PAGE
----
River smallmouths don't always follow creek channels or other underwater structure. Most of the time, when you think they're following that stuff, what they're really doing is following the baitfish.
Small streams and creeks don't usually have the biggest bass, but they're a lot of fun to catch. They fight like the devil. It's how I got hooked on smallies as a kid, and it's still one of my favorite ways to spend a fall afternoon.
I have a new tactic for you — one I'm pretty sure you've never used and maybe even one you've never thought of. It starts with a big spinnerbait, which most smallmouth anglers don't consider for their summertime fishing.
Last week I covered a bunch of reasons why you should target smallmouth after dark. This time, I want to give you a few of my favorite tips for making the most of your night-fishing experience.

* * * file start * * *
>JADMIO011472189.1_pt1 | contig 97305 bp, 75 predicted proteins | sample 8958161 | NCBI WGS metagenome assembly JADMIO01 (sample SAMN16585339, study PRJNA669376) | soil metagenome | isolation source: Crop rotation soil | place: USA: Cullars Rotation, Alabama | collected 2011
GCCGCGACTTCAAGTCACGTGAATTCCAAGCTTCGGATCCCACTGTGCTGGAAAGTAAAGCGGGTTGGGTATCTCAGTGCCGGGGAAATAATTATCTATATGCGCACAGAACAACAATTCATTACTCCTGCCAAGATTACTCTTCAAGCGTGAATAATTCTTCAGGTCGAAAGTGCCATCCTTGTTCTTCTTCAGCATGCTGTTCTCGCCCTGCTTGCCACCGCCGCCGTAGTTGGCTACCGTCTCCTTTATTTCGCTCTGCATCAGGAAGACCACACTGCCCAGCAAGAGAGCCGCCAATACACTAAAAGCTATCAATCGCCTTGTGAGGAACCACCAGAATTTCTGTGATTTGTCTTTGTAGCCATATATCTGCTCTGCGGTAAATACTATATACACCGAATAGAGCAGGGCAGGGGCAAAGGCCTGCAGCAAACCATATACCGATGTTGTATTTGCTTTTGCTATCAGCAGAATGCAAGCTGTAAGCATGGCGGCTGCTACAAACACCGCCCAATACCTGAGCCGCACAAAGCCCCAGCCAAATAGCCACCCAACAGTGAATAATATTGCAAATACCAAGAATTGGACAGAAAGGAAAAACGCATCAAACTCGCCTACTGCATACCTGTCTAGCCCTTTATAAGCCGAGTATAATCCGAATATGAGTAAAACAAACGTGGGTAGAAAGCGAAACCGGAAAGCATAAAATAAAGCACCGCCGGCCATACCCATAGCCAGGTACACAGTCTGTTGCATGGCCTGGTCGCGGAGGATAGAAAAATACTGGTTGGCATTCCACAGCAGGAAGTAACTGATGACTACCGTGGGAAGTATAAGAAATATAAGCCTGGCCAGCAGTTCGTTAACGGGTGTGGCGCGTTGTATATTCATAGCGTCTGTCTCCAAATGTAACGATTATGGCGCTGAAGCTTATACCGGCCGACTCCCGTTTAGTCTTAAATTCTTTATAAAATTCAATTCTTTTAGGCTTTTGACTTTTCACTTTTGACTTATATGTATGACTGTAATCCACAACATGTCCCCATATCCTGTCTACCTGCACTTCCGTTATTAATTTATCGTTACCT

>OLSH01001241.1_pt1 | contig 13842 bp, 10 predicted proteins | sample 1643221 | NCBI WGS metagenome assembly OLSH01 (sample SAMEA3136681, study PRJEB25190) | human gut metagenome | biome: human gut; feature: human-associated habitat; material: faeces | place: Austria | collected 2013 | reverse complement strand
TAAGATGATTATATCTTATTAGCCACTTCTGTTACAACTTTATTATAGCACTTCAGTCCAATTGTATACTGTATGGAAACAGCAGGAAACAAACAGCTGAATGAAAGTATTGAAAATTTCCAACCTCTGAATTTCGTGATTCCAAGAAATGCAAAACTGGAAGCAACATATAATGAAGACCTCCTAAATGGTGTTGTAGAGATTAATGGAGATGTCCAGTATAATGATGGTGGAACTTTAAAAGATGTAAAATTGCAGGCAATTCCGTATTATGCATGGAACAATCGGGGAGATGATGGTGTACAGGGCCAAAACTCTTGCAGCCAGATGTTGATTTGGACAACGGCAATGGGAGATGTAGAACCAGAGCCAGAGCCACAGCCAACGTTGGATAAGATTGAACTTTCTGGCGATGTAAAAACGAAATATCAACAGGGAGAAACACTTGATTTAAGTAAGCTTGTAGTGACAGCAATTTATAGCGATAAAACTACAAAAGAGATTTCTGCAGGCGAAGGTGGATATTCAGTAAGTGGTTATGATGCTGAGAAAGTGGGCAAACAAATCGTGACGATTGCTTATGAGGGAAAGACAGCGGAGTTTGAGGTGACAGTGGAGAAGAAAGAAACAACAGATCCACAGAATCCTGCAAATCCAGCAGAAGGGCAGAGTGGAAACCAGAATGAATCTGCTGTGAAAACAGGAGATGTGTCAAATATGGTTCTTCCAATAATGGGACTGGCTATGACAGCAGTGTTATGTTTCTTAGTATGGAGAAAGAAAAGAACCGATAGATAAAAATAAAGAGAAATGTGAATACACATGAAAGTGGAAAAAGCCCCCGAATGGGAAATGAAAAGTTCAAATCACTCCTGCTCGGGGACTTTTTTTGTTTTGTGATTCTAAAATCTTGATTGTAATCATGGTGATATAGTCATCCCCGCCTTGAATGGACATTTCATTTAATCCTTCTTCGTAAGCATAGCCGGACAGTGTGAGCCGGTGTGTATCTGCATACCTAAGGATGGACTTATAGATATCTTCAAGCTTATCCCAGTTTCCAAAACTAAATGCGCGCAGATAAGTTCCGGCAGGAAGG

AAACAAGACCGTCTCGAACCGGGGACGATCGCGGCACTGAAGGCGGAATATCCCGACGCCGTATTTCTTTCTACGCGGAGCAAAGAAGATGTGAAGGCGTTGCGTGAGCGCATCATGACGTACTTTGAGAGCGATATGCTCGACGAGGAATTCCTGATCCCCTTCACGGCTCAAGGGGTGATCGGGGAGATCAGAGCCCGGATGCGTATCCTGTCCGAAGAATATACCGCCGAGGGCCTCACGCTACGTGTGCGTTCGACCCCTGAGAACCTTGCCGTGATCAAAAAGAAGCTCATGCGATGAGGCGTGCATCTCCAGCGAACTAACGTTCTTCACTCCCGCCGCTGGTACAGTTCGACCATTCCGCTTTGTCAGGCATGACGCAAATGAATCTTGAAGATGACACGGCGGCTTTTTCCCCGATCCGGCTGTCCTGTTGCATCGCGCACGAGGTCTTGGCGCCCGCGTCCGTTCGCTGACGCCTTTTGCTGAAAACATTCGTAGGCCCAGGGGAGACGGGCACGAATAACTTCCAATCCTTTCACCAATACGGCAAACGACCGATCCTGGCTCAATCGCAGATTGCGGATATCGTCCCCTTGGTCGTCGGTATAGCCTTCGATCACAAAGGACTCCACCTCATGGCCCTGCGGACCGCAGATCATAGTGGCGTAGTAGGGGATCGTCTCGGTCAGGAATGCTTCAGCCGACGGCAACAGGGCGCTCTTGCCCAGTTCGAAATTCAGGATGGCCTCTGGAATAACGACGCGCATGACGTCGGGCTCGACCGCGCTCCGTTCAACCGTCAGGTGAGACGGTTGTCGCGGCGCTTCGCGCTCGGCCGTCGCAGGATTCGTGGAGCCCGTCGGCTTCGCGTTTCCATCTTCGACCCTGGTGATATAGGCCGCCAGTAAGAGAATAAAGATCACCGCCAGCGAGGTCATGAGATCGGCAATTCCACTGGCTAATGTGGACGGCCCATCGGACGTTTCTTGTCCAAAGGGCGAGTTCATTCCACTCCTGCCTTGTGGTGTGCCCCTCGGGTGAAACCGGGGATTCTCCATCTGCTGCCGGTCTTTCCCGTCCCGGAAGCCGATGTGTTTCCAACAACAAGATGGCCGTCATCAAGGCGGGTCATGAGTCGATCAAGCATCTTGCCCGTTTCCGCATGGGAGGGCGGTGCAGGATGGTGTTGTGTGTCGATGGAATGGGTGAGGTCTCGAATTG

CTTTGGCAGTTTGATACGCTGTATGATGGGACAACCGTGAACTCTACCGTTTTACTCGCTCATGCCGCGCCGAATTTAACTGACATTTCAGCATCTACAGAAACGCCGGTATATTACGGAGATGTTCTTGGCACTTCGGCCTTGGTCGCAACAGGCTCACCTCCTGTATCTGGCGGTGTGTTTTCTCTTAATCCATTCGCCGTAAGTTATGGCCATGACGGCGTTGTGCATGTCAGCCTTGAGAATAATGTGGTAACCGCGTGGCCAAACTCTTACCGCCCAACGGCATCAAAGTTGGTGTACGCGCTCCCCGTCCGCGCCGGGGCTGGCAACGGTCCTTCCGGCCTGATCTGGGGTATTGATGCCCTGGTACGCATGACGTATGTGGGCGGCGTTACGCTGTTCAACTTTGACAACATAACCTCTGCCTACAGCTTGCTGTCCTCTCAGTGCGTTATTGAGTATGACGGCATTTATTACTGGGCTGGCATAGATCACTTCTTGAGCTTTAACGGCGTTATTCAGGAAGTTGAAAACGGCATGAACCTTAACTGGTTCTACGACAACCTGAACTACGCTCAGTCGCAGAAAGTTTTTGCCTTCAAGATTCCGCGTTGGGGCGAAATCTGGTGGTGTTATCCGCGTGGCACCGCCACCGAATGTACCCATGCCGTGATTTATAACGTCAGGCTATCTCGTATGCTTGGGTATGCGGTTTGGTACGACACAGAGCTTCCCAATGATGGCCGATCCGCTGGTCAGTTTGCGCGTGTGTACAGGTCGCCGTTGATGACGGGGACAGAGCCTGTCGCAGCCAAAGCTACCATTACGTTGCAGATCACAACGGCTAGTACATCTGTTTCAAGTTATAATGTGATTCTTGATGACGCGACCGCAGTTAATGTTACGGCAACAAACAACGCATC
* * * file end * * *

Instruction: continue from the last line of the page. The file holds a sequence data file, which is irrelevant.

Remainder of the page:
Are you a night fisherman? If you're not, you're missing out on the very best smallmouth fishing of the summer.
With the economy as tough as it's been lately, that means small stores are more willing to wheel and deal than ever before ... if you approach them right.
The earliest memories I have of smallmouth bass fishing are of the times I followed my father, wading up the creeks and streams of central Kentucky. We didn't have or need a boat.
Don't miss out on the offerings at these three booths in the 2010 Bassmaster Classic
If you've done much bass fishing, you've heard the old saying about following the birds to find the bass. Well, like most old sayings, it's partly true.
You may not know it, but right now is a great time to catch a giant smallmouth bass. My friend, the late Billy Westmoreland — the best smallmouth angler who ever lived — hooked the biggest smallmouth of his life on Christmas Day in the early 1970s.